From the article ‘Alpha Beti’:
In the summer of 1989, Shaheen Mistri, just 18 then, watched as street urchins with bright eyes pounded on car windows at a traffic light, holding out their palms for a coin, or a crumb, only to be swatted like flies by the rush of people both irritable and impatient. Her heart went out to them, and in one swift roll-down of the windowpane, Shaheen had let the kids into her life.
Then a first-year student at a college in America, Shaheen had lived abroad all her life and was in Mumbai on a vacation. The poverty she saw on the streets of Maximum City moved her so much that she decided to stay back in India to do her bit.
Shaheen dived headlong into the slums of Mumbai and founded Akanksha, now one of urban India’s most popular NGOs with an army of volunteers teaching underprivileged kids at over 60 centres in Mumbai and Pune. Akanksha also runs six municipal schools in the two cities. “We want to develop them as model schools for government bodies as well as NGOs to emulate,” says Shaheen.
At the heart of Akanksha’s success lies Shaheen’s infectious, childlike enthusiasm coupled with innate resourcefulness. “I had never visited a slum, so I simply marched into one at Cuffe Parade, and instantly connected with a girl my age, although she didn’t know any English and I barely spoke a word of Hindi,” she says. Shaheen would visit her every day after college. She picked up a smattering of Hindi from the slum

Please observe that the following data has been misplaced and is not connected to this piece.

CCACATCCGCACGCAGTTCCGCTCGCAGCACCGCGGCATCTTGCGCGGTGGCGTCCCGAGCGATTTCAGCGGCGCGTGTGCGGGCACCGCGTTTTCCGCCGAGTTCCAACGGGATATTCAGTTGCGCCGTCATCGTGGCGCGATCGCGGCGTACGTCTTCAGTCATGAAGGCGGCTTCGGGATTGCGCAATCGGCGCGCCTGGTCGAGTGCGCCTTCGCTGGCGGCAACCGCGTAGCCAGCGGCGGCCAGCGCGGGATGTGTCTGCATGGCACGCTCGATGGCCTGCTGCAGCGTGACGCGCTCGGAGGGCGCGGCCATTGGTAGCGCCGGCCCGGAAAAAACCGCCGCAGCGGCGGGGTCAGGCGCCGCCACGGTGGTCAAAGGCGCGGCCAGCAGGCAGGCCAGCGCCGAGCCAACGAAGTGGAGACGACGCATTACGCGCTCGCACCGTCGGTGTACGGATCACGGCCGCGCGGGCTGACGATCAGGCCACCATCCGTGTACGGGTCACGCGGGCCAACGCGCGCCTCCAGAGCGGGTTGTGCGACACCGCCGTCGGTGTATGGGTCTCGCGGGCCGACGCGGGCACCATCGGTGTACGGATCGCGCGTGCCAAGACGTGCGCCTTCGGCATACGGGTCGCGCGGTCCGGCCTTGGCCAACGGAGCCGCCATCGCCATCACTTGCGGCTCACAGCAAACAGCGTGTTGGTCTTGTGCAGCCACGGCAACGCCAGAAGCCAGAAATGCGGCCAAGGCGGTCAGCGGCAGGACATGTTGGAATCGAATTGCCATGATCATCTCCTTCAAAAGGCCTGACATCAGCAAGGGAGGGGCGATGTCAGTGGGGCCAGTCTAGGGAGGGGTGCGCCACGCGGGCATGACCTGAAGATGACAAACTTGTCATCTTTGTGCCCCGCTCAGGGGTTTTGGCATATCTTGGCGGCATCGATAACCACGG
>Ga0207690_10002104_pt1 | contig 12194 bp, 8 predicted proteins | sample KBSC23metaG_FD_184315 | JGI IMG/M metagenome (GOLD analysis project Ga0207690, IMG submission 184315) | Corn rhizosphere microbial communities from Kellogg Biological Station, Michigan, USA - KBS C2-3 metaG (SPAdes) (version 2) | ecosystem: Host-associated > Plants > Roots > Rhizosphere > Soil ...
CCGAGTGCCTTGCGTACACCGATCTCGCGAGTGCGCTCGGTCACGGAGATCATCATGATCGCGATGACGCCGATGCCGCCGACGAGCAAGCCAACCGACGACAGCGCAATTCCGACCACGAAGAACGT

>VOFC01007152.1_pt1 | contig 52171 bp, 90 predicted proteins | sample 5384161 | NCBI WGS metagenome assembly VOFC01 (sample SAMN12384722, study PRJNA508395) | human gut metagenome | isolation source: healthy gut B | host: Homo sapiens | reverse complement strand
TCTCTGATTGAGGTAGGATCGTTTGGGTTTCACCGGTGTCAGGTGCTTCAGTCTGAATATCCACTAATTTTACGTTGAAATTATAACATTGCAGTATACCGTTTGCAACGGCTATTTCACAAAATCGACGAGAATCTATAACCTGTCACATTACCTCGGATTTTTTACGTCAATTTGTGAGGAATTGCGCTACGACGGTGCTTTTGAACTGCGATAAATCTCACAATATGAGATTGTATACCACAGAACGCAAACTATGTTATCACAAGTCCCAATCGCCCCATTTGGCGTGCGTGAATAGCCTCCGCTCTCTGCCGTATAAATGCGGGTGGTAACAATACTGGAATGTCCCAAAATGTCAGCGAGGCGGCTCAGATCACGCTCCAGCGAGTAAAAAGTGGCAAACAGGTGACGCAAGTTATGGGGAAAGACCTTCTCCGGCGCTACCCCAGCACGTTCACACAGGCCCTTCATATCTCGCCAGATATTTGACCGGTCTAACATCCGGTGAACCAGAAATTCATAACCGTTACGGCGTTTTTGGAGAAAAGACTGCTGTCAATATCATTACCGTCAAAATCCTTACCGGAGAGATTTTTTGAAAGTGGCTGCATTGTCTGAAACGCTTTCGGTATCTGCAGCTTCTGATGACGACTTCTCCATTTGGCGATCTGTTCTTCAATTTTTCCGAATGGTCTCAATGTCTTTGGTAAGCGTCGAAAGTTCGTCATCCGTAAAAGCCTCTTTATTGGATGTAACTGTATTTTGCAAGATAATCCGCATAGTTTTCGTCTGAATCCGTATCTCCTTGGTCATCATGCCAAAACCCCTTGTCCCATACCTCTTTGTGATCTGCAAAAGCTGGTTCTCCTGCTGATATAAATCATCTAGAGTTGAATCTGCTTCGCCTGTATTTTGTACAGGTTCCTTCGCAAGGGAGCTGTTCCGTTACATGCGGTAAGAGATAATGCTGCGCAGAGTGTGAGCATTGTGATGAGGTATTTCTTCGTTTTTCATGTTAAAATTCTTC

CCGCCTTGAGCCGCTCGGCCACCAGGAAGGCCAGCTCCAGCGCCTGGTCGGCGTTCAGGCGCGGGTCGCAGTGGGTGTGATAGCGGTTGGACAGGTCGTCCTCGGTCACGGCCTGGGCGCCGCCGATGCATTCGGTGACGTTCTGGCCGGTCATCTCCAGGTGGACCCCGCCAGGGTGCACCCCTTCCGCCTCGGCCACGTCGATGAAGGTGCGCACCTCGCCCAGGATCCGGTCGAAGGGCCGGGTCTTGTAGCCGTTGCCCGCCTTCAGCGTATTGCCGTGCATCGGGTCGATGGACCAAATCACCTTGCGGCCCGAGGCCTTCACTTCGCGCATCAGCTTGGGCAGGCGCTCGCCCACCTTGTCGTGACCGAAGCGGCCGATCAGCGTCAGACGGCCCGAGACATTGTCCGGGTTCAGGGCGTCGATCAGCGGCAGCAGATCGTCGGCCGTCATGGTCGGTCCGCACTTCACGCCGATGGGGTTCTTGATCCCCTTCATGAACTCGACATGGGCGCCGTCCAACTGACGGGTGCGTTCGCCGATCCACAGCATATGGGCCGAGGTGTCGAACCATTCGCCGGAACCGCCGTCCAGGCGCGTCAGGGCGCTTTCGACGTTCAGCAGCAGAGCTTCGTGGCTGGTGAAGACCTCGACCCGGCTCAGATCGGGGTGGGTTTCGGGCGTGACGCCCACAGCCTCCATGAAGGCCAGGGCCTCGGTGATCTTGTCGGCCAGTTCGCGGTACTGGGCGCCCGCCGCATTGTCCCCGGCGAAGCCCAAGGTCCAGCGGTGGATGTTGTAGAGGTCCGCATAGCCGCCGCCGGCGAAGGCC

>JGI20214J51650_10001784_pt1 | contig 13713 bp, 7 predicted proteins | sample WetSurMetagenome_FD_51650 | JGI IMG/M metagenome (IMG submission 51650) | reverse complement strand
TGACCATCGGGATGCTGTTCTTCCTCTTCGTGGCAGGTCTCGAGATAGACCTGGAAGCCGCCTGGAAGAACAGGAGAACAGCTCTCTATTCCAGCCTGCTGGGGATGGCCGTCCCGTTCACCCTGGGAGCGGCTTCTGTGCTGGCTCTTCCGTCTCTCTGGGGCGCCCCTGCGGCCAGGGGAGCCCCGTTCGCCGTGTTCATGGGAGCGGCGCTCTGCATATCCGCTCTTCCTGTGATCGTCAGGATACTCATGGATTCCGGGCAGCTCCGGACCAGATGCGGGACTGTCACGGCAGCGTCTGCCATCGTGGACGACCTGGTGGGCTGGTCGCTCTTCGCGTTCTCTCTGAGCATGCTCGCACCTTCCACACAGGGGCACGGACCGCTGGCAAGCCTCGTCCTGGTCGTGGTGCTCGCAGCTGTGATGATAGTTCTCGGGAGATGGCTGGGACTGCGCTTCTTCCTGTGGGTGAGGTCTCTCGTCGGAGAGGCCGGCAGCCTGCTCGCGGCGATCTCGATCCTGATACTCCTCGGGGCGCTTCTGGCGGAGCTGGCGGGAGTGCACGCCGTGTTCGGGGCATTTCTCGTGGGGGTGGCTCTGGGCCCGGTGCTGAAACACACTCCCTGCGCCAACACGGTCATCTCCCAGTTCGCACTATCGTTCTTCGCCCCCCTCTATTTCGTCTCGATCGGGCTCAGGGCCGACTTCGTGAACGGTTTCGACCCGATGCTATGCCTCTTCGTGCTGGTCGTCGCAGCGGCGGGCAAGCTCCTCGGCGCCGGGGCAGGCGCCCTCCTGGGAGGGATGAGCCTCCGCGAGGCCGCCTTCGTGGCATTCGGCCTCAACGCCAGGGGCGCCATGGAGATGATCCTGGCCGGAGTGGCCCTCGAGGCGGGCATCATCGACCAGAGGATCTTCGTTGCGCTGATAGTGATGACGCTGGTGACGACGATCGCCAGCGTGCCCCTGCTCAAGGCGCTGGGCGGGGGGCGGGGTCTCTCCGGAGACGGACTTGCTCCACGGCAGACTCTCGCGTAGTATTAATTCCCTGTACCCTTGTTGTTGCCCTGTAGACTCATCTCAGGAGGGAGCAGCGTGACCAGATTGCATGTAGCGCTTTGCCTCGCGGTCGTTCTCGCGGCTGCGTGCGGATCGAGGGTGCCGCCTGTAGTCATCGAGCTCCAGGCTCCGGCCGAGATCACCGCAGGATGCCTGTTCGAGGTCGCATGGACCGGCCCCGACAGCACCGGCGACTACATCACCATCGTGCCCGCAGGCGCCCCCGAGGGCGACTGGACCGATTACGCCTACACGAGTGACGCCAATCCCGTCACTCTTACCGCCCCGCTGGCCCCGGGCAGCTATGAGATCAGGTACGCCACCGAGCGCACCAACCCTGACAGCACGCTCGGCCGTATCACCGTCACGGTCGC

kids, and began teaching them English.
Read the entire article here.
From the article ‘From Hides to Seek’ :
Until some years ago, they were treated little better than the dead animals whose bones and hides they collected. But that was before the hadbinnas of Barabanki decided to rewrite their destiny. Ganesh Prasad, a hadbinna (scavenger), says the weapon he and his community chose was education. The president of the Pashu Shav Uchchden Udyogic Utpadan Sahkari Samiti, a cooperative society which runs 62 shikshan kendras in 45 villages of Barabanki, Uttar Pradesh, with a roll call of over 5,000 children, he proudly claims that the schools are for other Dalit children too.
The Samiti, which was started in 2000 with help from Unicef, has not only helped hadbinna children grow up to become doctors and engineers but also aided a host of other BPL families. Prasad’s daughter, too, is a gynaecologist.
The shiskhan kendras themselves are run under thatched roofs — often tin shades come in when there is nothing else — and students are trained in reading, writing and simple mathematics.
Read the entire article here.
Image Source: Jasvipul
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